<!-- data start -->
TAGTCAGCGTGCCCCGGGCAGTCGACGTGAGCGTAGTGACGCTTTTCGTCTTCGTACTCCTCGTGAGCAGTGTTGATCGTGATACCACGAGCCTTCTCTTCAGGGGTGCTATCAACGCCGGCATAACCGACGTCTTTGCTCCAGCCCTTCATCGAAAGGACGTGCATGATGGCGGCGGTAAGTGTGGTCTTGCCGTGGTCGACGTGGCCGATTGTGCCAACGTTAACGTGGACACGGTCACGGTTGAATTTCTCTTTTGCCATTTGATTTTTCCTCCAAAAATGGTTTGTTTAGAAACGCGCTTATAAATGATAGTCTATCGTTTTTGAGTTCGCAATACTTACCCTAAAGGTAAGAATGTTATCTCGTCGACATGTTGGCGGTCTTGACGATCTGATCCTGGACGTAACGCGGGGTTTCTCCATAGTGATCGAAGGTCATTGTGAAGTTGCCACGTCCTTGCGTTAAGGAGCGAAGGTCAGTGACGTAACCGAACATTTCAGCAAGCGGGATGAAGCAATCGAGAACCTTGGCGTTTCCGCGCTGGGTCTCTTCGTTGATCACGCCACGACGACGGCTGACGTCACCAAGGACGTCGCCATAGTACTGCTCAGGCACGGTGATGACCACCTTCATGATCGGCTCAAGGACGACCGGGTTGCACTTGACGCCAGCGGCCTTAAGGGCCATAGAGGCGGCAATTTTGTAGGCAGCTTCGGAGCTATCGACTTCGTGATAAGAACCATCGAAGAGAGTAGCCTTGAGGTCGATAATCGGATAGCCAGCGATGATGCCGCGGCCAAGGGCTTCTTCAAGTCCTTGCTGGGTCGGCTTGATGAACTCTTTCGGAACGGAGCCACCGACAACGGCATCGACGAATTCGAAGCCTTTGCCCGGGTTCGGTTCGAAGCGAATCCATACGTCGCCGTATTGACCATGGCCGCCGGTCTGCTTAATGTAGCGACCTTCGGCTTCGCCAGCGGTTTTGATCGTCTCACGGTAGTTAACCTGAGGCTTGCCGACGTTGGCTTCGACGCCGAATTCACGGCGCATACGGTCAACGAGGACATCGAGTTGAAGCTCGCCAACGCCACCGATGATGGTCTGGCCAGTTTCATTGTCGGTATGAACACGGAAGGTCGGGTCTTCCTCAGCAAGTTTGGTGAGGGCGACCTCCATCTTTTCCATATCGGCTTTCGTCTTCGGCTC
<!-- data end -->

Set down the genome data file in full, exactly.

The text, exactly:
TAGTCAGCGTGCCCCGGGCAGTCGACGTGAGCGTAGTGACGCTTTTCGTCTTCGTACTCCTCGTGAGCAGTGTTGATCGTGATACCACGAGCCTTCTCTTCAGGGGTGCTATCAACGCCGGCATAACCGACGTCTTTGCTCCAGCCCTTCATCGAAAGGACGTGCATGATGGCGGCGGTAAGTGTGGTCTTGCCGTGGTCGACGTGGCCGATTGTGCCAACGTTAACGTGGACACGGTCACGGTTGAATTTCTCTTTTGCCATTTGATTTTTCCTCCAAAAATGGTTTGTTTAGAAACGCGCTTATAAATGATAGTCTATCGTTTTTGAGTTCGCAATACTTACCCTAAAGGTAAGAATGTTATCTCGTCGACATGTTGGCGGTCTTGACGATCTGATCCTGGACGTAACGCGGGGTTTCTCCATAGTGATCGAAGGTCATTGTGAAGTTGCCACGTCCTTGCGTTAAGGAGCGAAGGTCAGTGACGTAACCGAACATTTCAGCAAGCGGGATGAAGCAATCGAGAACCTTGGCGTTTCCGCGCTGGGTCTCTTCGTTGATCACGCCACGACGACGGCTGACGTCACCAAGGACGTCGCCATAGTACTGCTCAGGCACGGTGATGACCACCTTCATGATCGGCTCAAGGACGACCGGGTTGCACTTGACGCCAGCGGCCTTAAGGGCCATAGAGGCGGCAATTTTGTAGGCAGCTTCGGAGCTATCGACTTCGTGATAAGAACCATCGAAGAGAGTAGCCTTGAGGTCGATAATCGGATAGCCAGCGATGATGCCGCGGCCAAGGGCTTCTTCAAGTCCTTGCTGGGTCGGCTTGATGAACTCTTTCGGAACGGAGCCACCGACAACGGCATCGACGAATTCGAAGCCTTTGCCCGGGTTCGGTTCGAAGCGAATCCATACGTCGCCGTATTGACCATGGCCGCCGGTCTGCTTAATGTAGCGACCTTCGGCTTCGCCAGCGGTTTTGATCGTCTCACGGTAGTTAACCTGAGGCTTGCCGACGTTGGCTTCGACGCCGAATTCACGGCGCATACGGTCAACGAGGACATCGAGTTGAAGCTCGCCAACGCCACCGATGATGGTCTGGCCAGTTTCATTGTCGGTATGAACACGGAAGGTCGGGTCTTCCTCAGCAAGTTTGGTGAGGGCGACCTCCATCTTTTCCATATCGGCTTTCGTCTTCGGCTC